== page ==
Someone who hasn't seen or read this play might be surprised at the ending. After several extended wooing sessions, many sighs, far more love poems than we thought possible, a masque and a play-within-a-play, what do we get? No marriages. Not one. A Hollywood producer would drop this one right in the toilet. Even Berowne, one of the main characters, is a little skeptical:
Our wooing doth not end like an old play:
Jack hath not Jill. These ladies' courtesy
Might well have made our sport a comedy. (5.2.390)
Shakespeare wrote the comedy A Midsummer Night's Dream around the same time as Love's Labour's Lost, and that play concludes with multiple marriages. In fact, the magical character Puck even states that "Jack shall have Jill" – the exact opposite of the quote above. Shakespeare has a more complicated, ambiguous resolution in mind for Love's Labour's Lost. The ladies set challenges to their men, ranging from medium-high intensity (wait a year for me) to very high intensity (wait a year for me in a monastery).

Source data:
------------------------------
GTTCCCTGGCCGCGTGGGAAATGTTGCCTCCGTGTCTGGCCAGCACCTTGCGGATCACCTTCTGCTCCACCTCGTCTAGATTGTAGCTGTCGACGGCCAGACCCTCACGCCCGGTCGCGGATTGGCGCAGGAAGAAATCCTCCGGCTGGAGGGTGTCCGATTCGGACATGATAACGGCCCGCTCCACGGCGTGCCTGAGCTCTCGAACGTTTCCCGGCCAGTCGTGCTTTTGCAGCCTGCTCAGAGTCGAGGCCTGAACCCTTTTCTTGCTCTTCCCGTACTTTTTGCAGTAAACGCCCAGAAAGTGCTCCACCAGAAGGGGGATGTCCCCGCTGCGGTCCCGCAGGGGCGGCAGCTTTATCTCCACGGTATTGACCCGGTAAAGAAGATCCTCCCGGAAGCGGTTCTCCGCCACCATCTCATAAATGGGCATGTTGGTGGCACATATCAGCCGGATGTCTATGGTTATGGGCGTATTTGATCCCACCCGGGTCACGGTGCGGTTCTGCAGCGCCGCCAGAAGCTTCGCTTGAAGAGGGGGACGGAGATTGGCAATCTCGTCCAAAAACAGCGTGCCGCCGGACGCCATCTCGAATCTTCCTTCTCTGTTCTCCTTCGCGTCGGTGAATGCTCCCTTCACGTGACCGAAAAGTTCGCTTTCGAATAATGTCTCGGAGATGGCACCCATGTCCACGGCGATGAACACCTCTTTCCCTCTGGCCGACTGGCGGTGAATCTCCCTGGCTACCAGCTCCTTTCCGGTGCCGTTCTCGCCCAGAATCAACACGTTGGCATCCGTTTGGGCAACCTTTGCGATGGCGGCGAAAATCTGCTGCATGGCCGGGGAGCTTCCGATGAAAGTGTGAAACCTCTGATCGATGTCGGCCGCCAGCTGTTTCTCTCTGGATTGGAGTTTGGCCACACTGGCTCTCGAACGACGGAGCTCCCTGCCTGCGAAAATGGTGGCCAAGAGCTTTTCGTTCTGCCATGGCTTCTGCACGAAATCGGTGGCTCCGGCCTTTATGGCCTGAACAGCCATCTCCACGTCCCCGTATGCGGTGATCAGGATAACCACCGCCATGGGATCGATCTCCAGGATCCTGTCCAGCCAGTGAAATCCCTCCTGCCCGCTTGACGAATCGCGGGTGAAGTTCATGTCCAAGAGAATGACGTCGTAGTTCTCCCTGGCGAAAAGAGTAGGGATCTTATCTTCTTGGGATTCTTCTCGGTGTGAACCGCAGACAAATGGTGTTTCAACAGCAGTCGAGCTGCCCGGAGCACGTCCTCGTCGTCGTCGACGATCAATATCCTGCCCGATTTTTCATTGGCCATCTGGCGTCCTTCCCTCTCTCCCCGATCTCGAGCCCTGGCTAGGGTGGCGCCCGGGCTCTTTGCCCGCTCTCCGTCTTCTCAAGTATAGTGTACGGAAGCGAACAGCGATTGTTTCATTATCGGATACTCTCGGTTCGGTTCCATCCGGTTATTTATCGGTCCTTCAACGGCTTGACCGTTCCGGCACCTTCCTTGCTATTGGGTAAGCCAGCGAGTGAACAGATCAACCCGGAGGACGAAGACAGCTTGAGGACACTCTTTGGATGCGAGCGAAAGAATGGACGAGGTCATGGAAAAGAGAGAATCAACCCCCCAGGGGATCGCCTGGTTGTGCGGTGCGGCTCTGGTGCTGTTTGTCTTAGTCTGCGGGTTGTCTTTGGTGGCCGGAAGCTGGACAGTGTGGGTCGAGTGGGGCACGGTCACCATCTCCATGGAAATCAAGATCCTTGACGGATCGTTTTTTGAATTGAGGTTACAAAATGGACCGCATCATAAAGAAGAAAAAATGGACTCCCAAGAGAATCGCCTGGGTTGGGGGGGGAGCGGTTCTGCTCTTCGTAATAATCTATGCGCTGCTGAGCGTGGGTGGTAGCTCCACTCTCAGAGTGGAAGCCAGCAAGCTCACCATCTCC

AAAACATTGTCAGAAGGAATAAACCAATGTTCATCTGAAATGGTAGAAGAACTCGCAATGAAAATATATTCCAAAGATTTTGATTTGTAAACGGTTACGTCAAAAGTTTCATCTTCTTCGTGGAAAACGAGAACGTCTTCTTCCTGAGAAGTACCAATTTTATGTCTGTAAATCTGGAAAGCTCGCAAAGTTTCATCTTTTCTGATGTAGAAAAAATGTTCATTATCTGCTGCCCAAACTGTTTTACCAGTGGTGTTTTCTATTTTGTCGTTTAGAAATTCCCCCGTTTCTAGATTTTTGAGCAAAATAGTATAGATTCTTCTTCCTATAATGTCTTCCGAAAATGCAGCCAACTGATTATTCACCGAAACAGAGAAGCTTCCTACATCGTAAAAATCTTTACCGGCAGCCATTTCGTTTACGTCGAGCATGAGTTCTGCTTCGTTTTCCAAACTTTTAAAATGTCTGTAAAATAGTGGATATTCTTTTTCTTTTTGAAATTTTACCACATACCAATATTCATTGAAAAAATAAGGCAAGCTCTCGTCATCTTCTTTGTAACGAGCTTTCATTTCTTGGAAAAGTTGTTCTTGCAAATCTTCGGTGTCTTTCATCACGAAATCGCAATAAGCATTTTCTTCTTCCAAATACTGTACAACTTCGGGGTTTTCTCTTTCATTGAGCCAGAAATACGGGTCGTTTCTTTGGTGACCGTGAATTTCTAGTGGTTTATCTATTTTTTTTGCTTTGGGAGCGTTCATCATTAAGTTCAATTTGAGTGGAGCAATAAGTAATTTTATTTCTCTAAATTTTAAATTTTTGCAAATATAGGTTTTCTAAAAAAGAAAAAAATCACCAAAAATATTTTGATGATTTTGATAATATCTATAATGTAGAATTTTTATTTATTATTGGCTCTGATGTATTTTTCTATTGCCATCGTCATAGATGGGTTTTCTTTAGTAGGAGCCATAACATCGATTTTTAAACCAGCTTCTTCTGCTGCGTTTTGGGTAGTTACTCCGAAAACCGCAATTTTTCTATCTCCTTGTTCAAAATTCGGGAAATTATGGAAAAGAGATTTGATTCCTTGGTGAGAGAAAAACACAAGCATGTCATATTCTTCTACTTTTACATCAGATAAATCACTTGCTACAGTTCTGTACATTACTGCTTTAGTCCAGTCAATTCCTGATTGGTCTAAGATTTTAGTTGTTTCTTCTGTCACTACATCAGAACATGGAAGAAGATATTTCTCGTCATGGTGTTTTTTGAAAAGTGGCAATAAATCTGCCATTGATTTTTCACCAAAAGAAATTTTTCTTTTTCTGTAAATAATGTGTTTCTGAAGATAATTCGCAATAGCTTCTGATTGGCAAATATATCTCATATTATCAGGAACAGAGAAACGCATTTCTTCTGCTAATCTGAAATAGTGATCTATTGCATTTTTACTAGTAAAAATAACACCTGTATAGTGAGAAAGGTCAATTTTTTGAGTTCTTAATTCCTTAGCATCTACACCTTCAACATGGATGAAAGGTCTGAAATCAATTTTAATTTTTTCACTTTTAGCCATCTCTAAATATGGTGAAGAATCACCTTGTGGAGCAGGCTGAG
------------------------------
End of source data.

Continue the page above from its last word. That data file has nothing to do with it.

The Princess instigates this move for a number of reasons. She's shocked by her father's death and entering a mourning period when an engagement might be inappropriate. (Remember how miffed Hamlet got about the funeral meats at his mom's second wedding?) And besides, she needs to test the young man who has already proven he can't keep a vow. The other ladies naturally follow suit. They can't exactly return to France flaunting a big diamond when their King has just died.
While the play begins with a vow of celibacy that is meant to facilitate self-improvement, it ends with a vow of celibate constancy. The men are asked to focus on something outside themselves – Berowne is even asked to minister to the poor. The plot resolution is ambiguous. We believe the couples will eventually marry, but we can't be sure. This ambiguity is heightened by the rustics' song of Winter and Spring. In it, love and youth brush up against hardship and death. "That's life," Shakespeare seems to say.